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Fly Tipping: Why You Should be Concerned About It

Proper waste disposal is hardly a glamorous or an exciting topic of conversation and as such, many people do not give the criminal offence of fly tipping a second thought. Whether consciously or otherwise, they tend to consider the offence to be a minor one which doesn’t deserve their attention.

It is exactly that kind of apathy, however, which leads to incidents of fly tipping increasing and this is certainly something that should concern the public at large. In order to exemplify just why this is the case, this article will attempt to explain exactly what fly tipping is, how widespread and costly it can be and what legal ramifications offenders may face.


What Exactly is Fly Tipping?

Fly tipping is a criminal offence which is defined as the illegal deposit of waste on land contrary to Section 33 (1) (a) of the Environmental Protection Act 1990. That section reads as follows:

‘a person shall not deposit controlled waste or extractive waste, or knowingly cause or knowingly permit controlled waste or extractive waste to be deposited in or on any land unless an environmental permit authorising the deposit is in force and the deposit is in accordance with the licence.’

Types of fly tipping can range from the casual discarding of household waste to the large scale dumping of construction material, and also encompasses industrial and liquid waste. Fly tipping as an offence, then, is a fairly wide-ranging one and one which causes extensive problems throughout the country.


The Extent and Cost of Fly Tipping

According to the latest available statistics from DEFRA, local authorities in England dealt with 900 thousands incidents of fly tipping in the years 2014 and 2015. That represented a rise of around 5.6% from the previous two year period and generated an astonishing level of costs in more ways than one.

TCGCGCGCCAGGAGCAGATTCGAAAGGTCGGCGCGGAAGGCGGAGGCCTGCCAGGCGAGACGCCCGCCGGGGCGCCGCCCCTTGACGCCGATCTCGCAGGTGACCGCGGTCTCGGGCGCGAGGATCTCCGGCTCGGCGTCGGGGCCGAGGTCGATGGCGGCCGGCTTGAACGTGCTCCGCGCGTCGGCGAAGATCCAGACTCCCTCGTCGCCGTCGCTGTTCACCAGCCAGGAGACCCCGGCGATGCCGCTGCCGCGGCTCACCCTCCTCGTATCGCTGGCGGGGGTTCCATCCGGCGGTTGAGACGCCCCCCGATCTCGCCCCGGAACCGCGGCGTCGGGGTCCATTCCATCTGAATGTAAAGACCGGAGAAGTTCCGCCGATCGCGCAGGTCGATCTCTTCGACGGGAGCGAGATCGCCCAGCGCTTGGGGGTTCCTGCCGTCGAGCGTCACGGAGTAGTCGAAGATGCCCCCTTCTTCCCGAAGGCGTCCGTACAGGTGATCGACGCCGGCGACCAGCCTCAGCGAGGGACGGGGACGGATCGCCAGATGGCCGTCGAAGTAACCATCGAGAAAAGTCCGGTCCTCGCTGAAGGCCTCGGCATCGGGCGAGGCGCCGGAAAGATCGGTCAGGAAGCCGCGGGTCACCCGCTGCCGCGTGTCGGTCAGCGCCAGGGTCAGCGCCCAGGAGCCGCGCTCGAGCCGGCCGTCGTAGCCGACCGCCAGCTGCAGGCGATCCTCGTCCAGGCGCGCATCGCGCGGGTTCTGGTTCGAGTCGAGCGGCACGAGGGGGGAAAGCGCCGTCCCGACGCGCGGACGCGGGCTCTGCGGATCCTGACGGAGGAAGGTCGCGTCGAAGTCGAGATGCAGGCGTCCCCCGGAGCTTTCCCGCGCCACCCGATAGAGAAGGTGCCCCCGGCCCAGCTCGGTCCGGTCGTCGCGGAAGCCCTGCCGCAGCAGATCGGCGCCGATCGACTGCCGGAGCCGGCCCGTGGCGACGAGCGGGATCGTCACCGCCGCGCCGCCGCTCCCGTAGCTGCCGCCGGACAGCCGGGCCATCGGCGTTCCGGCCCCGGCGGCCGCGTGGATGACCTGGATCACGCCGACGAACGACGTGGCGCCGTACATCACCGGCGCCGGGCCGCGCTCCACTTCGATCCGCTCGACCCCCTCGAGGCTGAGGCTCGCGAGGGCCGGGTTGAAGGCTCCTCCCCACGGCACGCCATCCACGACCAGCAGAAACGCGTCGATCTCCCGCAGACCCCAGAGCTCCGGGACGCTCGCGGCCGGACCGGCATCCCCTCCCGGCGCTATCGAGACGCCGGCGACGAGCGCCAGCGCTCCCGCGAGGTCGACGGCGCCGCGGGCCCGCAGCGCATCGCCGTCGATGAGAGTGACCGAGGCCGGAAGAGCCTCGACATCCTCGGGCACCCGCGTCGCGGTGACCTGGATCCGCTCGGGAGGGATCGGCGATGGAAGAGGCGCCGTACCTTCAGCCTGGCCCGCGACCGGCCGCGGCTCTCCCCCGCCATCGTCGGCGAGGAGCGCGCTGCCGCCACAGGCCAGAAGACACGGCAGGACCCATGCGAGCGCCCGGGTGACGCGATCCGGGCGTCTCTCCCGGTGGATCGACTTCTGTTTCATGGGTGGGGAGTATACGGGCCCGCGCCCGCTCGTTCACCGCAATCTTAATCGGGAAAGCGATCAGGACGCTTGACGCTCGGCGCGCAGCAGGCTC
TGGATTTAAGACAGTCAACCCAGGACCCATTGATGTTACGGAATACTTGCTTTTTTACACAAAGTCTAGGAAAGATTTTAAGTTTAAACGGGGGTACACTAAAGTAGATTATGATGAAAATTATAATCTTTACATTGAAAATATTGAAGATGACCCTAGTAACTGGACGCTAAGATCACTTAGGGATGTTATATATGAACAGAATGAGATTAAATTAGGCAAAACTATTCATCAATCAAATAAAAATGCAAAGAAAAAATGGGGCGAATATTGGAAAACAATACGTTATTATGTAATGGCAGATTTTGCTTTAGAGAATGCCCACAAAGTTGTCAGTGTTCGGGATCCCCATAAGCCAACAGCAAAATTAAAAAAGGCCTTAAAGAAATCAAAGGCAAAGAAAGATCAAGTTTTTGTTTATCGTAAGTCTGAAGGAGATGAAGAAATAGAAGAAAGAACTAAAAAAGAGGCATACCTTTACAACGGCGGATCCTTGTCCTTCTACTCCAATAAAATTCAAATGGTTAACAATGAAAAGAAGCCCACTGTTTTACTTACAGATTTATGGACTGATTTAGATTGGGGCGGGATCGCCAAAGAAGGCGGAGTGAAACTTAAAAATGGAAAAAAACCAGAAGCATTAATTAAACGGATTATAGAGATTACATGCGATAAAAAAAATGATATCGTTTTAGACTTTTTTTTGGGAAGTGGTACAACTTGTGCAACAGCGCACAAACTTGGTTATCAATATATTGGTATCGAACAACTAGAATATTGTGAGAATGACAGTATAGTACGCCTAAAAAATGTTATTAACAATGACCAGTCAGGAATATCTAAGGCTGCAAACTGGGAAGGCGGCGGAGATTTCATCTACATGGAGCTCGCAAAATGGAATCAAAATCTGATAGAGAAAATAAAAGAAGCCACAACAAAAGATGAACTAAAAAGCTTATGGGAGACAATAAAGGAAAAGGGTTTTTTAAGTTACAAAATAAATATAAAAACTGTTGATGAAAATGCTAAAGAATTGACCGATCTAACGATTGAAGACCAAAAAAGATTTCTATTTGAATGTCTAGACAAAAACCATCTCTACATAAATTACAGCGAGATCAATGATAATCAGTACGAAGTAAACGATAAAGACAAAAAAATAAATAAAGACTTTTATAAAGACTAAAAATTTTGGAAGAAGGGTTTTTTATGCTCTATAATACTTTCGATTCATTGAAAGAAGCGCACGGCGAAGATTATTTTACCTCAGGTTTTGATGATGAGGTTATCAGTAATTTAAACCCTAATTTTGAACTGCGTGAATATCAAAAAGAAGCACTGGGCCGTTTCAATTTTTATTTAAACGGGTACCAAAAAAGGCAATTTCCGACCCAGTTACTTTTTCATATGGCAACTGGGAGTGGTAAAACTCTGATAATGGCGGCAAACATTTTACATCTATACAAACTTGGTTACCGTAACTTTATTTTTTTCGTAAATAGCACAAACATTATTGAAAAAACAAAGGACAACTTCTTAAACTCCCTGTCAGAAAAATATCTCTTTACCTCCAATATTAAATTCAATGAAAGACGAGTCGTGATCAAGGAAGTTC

On the purely financial side, the same DEFRA statistics revealed that the estimated cost to local authorities of clearing fly tipped waste was nearly £50 million in 2014 and 2015. That, too, was then supplemented by a cost of £17.6 million for the authorities to take enforcement actions against those guilty of the offence.

It is not only in monetary terms that fly tipping takes a considerable toll, either. The illegal dumping of waste, after all, can inflict considerable costs on the environment, wildlife and public health. It is for that reason, therefore, that the offence can carry some significant penalties under UK law.


Enforcement and Penalties

Both local councils and the Environment Agency (EA) have legal responsibility for fly tipping, with councils dealing with most cases of illegal waste dumping on public land and the EA investigating and enforcing larger scale and more serious offences.

The smaller, individual cases can – as of May 2016 – be dealt with on the spot by the issuing of fixed penalty notices (FPN). These FPNs can be handed down to anyone caught in the act of fly tipping and can be set at a level of anywhere between £150 and £400.

More serious fly tipping offences, and especially those committed on a larger scale, can see the offender prosecuted in either the Magistrates or the Crown Court. If found guilty in Magistrates Court the offender is liable for a prison sentence of up to a maximum of 12 months and/or a fine on which no upper limit is fixed. In Crown Court, meanwhile, a fly tipping prosecution can lead to a prison term of up to five years and/or a similarly unlimited level of fine.